11. Sefer V’zos Habrocha Chap. 12 as further explained in his Birur Halacha Siman 27:4 in the name of Harav Shlomo Zalman Auerbach, zt”l. Since these grains are simply popped and do not stick together, the brocha is Hoadama. The brocha achrona is a safek and, therefore, the product should l’chatchila be eaten during a bread meal. If it is not eaten during a bread meal, the brocha achrona is Borei Nefashos.
12. Igros Moshe OC 4:45.
13. There is a svara to say that the brocha achrona is Al Hamichya (see Footnote 10).
14. It should be noted that some brands of granola cereals have similarhalachic issues. Like puffed wheat, they are chameishes minei dagan products that are “partially processed” (i.e. heated but not broken down into flour). The same issues as to whether they have been processed enough to become a Mezonos apply. One would have to determine the exact process of each brand to determine which brocha rishona and achrona are recited. Kellogg’s Lowfat Granola cereal (with and without raisins) has a similar halachic status as puffed wheat. Therefore, a Hoadama or Mezonos may be recited. However, Rav Heinemann is of the opinion that General Mills Nature Valley Granola Bars and Quaker Granola Bars are processed enough to make their brocha rishona a Mezonos. If one eats only two bars in 4 minutes then the brocha achrona is borai nefashos as there is less than a kzayis of chameishes minei dagan but in total there is a kzayis (half chameishes minei dagan and half non- chameishes minei dagan) .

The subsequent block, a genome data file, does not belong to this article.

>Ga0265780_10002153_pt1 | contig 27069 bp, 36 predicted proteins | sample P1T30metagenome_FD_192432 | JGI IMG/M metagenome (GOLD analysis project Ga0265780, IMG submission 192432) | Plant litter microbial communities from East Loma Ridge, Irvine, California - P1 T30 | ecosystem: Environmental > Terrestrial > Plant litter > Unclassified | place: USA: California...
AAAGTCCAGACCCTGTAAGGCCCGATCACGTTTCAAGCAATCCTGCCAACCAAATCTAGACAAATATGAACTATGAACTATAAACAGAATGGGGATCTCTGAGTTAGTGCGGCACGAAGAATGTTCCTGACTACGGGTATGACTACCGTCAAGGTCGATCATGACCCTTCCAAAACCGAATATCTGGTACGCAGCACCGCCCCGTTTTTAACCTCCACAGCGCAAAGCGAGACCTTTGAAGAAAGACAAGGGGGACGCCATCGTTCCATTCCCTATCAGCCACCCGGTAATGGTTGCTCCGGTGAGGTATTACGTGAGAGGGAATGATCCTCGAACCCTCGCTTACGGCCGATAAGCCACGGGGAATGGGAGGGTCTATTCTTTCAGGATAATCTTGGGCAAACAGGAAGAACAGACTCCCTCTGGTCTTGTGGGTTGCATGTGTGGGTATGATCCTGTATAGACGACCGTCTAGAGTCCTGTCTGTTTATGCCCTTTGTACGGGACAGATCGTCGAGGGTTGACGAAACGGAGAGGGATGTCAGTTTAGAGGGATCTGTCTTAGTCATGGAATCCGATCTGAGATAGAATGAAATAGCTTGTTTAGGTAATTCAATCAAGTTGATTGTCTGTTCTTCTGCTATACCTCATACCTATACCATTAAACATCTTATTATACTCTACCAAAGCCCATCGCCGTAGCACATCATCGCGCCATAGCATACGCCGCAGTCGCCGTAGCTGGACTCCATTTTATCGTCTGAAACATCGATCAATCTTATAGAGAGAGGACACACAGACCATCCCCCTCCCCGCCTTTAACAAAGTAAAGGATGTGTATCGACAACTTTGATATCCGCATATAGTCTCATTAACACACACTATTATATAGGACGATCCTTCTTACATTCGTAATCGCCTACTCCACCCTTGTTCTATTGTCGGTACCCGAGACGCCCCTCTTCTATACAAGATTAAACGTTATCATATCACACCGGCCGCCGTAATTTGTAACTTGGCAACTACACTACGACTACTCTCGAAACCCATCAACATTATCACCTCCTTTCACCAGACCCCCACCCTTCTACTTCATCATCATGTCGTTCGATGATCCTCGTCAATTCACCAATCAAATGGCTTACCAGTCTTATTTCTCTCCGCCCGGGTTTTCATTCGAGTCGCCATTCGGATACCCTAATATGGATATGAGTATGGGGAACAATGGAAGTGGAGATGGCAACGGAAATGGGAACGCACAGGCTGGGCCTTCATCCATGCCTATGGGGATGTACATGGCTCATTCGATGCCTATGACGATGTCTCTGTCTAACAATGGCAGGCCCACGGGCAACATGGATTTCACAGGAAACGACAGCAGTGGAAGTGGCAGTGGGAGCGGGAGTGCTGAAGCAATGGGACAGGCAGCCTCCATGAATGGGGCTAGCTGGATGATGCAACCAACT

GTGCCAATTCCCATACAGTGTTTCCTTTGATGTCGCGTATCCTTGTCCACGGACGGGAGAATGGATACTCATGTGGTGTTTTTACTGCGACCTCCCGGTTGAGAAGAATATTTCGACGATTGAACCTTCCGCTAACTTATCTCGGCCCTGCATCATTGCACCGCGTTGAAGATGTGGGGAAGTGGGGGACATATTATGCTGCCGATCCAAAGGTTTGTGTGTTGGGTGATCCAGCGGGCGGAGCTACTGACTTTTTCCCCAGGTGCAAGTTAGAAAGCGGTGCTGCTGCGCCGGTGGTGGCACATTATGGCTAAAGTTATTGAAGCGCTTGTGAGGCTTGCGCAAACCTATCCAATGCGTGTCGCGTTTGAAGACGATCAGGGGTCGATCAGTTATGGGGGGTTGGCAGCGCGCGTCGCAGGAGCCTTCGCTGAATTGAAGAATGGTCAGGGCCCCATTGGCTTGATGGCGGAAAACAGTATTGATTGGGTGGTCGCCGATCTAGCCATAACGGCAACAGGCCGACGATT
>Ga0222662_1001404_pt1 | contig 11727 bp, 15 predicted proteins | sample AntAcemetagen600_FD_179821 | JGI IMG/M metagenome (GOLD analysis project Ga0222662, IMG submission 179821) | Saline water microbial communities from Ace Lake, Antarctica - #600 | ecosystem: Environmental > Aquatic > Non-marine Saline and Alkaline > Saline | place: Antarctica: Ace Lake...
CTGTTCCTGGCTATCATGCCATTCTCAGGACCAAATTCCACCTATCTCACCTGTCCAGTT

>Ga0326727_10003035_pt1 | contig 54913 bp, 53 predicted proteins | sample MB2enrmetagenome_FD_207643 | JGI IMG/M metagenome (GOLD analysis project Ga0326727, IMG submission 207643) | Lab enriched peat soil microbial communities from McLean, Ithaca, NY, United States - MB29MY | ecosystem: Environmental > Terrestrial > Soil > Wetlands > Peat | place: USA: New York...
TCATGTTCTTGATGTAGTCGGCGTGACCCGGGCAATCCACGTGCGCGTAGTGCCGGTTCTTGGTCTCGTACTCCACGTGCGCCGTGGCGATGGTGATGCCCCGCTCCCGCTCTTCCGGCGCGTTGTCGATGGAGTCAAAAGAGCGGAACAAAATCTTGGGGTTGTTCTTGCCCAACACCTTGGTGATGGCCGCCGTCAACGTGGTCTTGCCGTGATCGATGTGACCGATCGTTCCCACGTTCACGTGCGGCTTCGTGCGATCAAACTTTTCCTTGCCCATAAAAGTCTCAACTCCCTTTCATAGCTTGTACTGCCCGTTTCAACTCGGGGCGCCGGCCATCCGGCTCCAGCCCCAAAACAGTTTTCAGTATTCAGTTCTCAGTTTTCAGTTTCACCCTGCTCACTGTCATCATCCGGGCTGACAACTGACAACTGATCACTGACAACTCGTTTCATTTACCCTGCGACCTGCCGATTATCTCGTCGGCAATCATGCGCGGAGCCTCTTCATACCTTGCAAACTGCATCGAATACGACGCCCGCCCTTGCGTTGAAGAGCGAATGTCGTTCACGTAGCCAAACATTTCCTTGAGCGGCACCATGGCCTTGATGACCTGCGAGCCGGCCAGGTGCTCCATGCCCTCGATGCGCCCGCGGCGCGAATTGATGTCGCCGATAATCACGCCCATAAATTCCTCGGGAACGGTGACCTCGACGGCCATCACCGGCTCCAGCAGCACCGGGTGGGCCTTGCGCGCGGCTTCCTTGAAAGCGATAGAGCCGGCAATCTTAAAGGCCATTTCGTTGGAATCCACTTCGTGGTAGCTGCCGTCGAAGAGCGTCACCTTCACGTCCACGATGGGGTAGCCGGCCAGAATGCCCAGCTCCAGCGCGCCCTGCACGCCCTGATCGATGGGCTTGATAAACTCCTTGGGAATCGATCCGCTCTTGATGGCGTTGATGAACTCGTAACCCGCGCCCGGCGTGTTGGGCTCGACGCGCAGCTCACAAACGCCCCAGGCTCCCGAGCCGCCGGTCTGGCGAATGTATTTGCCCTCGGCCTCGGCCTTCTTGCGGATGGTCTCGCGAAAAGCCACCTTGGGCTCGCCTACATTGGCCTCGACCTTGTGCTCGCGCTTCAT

15. Enough heat is used and the pieces stick together.
16. See Igros Moshe OC 4:46.
17. Igros Moshe EH 1:114. The “klipos” of the chameishes minei dagan refer to bran.
18. This product also contains a type of bran which contains endosperm. Nonetheless, the endosperm is tafel to the bran. However, Raisin Bran and Fiber One cereals consist of higher amounts of endosperm mixed with the bran product; hence, the brocha is Mezonos. This will be addressed in the Ikkur V’Tofel section.
19. The same is true of Pringles Potato Crisps, since they are produced from ground up potatoes that are no longer recognizable.
20. Choveres Torah V’horaah 5733.
21.It is interesting to note that the “corn” in Corn Chex is different than the corn in Crispix cereal (despite the fact that the finished product looks similar). In Corn Chex, the corn used is no longer nikker (noticeable as corn), and in Crispix it is still nikker; hence, the difference in brocha.
22.The shape of the natural grit is not as uniform or smooth as a manufactured pellet; hence, the rougher edges and bumps.
23. Shulchan Aruch OC 208:7. It should be noted that this is true, even if brown rice is used. The brocha on rice cakes is also Mezonos and Borais Nefashos.
24. Ingredients on food products are listed in order of percentage. The ingredient with the highest percentage is listed first.